Technology: Complete Control Technology: Better Development Operations
Technology: Solution Portability Technology: Mitigates Vulnerability Risks

Disadvantages

IaaS PaaS
Business: Expensive to Operate Harder Cloud Transition
Business: Slows Down Innovation Technology: Application Portability Issues
Business: Security Risks from Unpatched Servers Technology: PaaS ISV Ecosystem is not as mature as IaaS
Technology: Difficult to Maintain Legacy Apps Technology: Different Codebases for Cloud and Premise
Technology: Requires Rigorous Processes for Enabling DevOps
Technology: Requires Rigorous Server Maintenance Processes

Getting back to the data and analytics space, Microsoft Azure now has a full arrange of PaaS services to suit your needs. I will cover some of these services in more detail in a separate post but some of these include:

Azure Data Lake Store
https://azure.microsoft.com/en-gb/services/data-lake-store/
Azure Blob Storage
https://azure.microsoft.com/en-gb/services/storage/blobs/

SQL Database
https://azure.microsoft.com/en-gb/services/sql-database/
SQL Data Warehouse
https://azure.microsoft.com/en-gb/services/sql-data-warehouse/
Azure Cosmos Db
https://azure.microsoft.com/en-gb/services/cosmos-db/

Azure Data Lake Analytics
https://azure.microsoft.com/en-gb/services/data-lake-analytics/
HDInsight
https://azure.microsoft.com/en-gb/services/hdinsight/
Databricks
https://azure.microsoft.com/en-gb/services/databricks/

Data Factory V2
https://azure.microsoft.com/en-gb/services/data-factory/
Azure Stream Analytics
https://azure.microsoft.com/en-gb/services/stream-analytics/
Azure Analysis Services
https://azure.microsoft.com/en-gb/services/analysis-services/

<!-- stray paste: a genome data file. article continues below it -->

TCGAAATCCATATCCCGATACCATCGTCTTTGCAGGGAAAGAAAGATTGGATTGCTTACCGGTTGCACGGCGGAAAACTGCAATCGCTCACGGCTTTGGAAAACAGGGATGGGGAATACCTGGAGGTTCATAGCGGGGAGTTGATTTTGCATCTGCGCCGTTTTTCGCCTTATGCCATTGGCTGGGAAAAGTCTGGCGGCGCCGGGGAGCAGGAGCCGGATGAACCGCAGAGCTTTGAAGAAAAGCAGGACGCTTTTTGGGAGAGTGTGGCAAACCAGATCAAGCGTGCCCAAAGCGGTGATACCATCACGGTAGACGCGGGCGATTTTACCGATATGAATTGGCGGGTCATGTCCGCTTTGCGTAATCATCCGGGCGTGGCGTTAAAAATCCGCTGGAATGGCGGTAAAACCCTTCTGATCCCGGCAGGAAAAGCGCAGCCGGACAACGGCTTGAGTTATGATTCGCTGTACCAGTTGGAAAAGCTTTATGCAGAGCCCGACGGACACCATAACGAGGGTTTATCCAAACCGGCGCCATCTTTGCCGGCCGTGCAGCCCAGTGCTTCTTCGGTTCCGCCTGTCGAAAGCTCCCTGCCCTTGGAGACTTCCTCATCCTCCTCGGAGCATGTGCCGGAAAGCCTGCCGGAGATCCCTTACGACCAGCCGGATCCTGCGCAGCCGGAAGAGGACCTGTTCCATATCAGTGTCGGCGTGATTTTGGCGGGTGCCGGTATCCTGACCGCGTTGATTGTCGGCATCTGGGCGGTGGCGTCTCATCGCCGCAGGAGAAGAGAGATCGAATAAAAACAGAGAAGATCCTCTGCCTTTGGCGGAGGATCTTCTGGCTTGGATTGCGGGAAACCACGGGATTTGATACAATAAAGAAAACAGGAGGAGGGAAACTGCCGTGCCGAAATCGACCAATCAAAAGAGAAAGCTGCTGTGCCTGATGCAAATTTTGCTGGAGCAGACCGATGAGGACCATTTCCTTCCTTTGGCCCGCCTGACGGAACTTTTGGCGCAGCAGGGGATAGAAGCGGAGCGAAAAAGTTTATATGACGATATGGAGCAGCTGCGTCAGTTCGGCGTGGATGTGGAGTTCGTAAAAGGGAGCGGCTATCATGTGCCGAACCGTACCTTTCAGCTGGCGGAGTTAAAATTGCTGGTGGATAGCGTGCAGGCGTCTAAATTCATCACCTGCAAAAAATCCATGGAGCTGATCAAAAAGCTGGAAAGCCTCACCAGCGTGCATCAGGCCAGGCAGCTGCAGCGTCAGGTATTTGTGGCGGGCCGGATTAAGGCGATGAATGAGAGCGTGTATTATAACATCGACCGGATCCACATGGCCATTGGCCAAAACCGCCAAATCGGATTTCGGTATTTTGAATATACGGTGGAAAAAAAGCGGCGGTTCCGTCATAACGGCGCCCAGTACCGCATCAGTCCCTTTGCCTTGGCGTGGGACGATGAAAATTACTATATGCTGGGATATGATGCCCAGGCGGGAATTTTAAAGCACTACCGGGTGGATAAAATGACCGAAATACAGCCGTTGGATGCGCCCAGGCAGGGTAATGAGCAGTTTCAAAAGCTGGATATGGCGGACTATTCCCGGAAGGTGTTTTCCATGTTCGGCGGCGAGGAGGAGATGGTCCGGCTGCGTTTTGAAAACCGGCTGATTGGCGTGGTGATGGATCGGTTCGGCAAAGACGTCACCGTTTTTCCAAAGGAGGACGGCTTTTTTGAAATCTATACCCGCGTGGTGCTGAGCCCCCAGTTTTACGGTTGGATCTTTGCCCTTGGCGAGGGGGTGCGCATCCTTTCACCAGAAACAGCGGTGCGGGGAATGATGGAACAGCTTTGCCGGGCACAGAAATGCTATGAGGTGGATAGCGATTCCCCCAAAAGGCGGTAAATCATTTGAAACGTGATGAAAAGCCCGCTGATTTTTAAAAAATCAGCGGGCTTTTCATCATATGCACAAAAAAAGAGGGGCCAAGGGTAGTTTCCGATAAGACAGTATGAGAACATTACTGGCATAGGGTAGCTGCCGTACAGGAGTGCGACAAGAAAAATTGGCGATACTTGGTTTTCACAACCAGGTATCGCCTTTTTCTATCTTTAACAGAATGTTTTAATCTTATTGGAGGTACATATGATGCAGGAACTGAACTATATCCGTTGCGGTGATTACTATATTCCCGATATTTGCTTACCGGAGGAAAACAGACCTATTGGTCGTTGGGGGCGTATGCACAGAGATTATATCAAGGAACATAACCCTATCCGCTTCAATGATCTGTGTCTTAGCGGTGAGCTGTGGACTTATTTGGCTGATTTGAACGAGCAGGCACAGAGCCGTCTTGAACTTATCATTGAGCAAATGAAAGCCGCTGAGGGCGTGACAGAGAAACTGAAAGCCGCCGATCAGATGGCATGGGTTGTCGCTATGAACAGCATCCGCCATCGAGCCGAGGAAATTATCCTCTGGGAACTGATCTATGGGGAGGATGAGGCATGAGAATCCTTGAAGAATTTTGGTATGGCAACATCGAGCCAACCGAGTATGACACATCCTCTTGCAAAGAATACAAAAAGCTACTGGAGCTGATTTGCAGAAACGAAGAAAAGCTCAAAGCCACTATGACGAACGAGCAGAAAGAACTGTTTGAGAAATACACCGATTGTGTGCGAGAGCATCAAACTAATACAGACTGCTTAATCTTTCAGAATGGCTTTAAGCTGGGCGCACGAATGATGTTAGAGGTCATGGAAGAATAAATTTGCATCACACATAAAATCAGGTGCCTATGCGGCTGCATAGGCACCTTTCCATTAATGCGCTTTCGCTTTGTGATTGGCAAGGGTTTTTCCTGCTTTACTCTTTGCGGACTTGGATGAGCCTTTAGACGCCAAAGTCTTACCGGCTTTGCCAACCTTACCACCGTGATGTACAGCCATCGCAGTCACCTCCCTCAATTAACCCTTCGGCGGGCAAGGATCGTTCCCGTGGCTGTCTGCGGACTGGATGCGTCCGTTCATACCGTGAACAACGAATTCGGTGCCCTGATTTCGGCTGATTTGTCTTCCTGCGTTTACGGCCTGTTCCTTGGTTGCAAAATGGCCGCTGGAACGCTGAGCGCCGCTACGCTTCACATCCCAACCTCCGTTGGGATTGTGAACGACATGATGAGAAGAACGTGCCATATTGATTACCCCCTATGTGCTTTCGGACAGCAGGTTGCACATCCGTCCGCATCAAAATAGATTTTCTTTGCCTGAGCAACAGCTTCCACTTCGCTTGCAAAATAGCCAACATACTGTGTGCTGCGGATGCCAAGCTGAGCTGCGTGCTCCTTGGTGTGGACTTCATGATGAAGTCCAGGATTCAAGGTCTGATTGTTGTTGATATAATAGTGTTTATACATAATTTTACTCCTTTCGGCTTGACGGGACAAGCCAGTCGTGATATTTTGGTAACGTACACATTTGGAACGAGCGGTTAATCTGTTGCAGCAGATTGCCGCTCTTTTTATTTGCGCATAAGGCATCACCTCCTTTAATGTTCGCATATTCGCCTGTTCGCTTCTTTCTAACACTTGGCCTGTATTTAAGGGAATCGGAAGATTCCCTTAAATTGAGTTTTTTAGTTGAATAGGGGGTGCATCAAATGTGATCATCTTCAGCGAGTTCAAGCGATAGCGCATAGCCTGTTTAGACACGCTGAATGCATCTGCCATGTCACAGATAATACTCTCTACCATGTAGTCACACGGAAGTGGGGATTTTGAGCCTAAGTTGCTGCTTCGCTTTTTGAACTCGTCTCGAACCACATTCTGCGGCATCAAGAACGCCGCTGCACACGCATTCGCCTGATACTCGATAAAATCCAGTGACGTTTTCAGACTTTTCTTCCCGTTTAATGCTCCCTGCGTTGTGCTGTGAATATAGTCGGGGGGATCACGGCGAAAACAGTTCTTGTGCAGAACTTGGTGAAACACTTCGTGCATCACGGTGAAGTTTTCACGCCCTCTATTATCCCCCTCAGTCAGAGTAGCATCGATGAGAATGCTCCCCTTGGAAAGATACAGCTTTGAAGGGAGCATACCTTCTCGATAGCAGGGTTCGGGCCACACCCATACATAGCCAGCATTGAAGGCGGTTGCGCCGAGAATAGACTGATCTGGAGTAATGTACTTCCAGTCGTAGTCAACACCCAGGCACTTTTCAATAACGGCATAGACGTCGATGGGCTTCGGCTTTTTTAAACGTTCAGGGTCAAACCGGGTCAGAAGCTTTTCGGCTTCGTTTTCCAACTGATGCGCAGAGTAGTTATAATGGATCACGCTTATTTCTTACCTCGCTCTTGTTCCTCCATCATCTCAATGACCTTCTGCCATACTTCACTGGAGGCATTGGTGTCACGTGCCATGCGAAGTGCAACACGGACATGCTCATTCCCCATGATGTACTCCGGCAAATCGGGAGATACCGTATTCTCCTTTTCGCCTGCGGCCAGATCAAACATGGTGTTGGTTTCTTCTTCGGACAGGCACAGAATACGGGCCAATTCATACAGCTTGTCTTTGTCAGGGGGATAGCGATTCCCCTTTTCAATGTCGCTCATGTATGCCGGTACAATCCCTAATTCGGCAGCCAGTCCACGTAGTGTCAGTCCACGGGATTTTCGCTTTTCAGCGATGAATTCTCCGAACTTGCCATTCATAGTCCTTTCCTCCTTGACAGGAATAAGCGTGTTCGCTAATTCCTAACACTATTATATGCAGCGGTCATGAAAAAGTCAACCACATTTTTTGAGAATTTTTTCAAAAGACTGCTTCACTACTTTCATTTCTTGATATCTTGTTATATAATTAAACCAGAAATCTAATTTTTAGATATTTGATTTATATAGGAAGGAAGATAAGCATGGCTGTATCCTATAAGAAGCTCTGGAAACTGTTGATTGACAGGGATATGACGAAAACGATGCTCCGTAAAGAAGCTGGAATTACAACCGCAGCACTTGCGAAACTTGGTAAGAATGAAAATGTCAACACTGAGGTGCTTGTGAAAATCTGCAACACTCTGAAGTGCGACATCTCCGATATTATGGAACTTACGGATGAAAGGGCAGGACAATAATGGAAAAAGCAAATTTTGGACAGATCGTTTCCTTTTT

Power BI (slightly different but to complete the platform)
https://powerbi.microsoft.com/en-us/features/

Together these services offer a full end to end data and analytics offering. Not only that but you have flexibility and choice to suit your project.

People far more suited than me explain this architecture better than I do and their blog posts can be found here –

http://www.jamesserra.com/archive/2018/01/reference-architecture-for-enterprise-reporting/
http://www.jamesserra.com/archive/2018/02/azure-data-architecture-guide-adag/
https://sqlofthenorth.blog/

Now I’m in a position where I am living and breathing these services every day and I try my absolute best to keep up with the frequent updates that keep coming. After carrying out several strategic reviews for customers now, I have started to build and refer to our own reference architecture, from a high level this is pretty much what it looks like:

To quickly sum up my thoughts… these services are definitely becoming more and more popular. Time and money is being spent on improving them, offering more features, making them easier to use, more supporting information so becoming more and more attractive propositions all the time! You might have been able to tell that I am a massive fan already and cannot wait to see what the future holds, not just for Azure’s data platform but for cloud computing as a whole (but mainly for Azure’s data platform ??).

Author: 
Liam Wilkinson